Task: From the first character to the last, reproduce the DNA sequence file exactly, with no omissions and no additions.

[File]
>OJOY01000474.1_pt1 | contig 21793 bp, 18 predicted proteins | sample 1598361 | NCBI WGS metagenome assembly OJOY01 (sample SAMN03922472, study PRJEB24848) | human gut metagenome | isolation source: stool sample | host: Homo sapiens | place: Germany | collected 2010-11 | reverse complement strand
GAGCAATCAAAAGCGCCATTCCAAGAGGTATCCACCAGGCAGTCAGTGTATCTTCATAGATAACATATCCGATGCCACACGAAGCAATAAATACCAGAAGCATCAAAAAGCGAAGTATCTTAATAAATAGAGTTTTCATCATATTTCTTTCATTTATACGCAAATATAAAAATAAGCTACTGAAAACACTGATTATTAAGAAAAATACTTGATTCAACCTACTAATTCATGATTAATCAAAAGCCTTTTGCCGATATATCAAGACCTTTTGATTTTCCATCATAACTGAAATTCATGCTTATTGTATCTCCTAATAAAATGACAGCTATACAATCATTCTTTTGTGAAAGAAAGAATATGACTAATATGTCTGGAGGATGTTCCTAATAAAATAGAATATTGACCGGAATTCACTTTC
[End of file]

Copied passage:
>OJOY01000474.1_pt1 | contig 21793 bp, 18 predicted proteins | sample 1598361 | NCBI WGS metagenome assembly OJOY01 (sample SAMN03922472, study PRJEB24848) | human gut metagenome | isolation source: stool sample | host: Homo sapiens | place: Germany | collected 2010-11 | reverse complement strand
GAGCAATCAAAAGCGCCATTCCAAGAGGTATCCACCAGGCAGTCAGTGTATCTTCATAGATAACATATCCGATGCCACACGAAGCAATAAATACCAGAAGCATCAAAAAGCGAAGTATCTTAATAAATAGAGTTTTCATCATATTTCTTTCATTTATACGCAAATATAAAAATAAGCTACTGAAAACACTGATTATTAAGAAAAATACTTGATTCAACCTACTAATTCATGATTAATCAAAAGCCTTTTGCCGATATATCAAGACCTTTTGATTTTCCATCATAACTGAAATTCATGCTTATTGTATCTCCTAATAAAATGACAGCTATACAATCATTCTTTTGTGAAAGAAAGAATATGACTAATATGTCTGGAGGATGTTCCTAATAAAATAGAATATTGACCGGAATTCACTTTC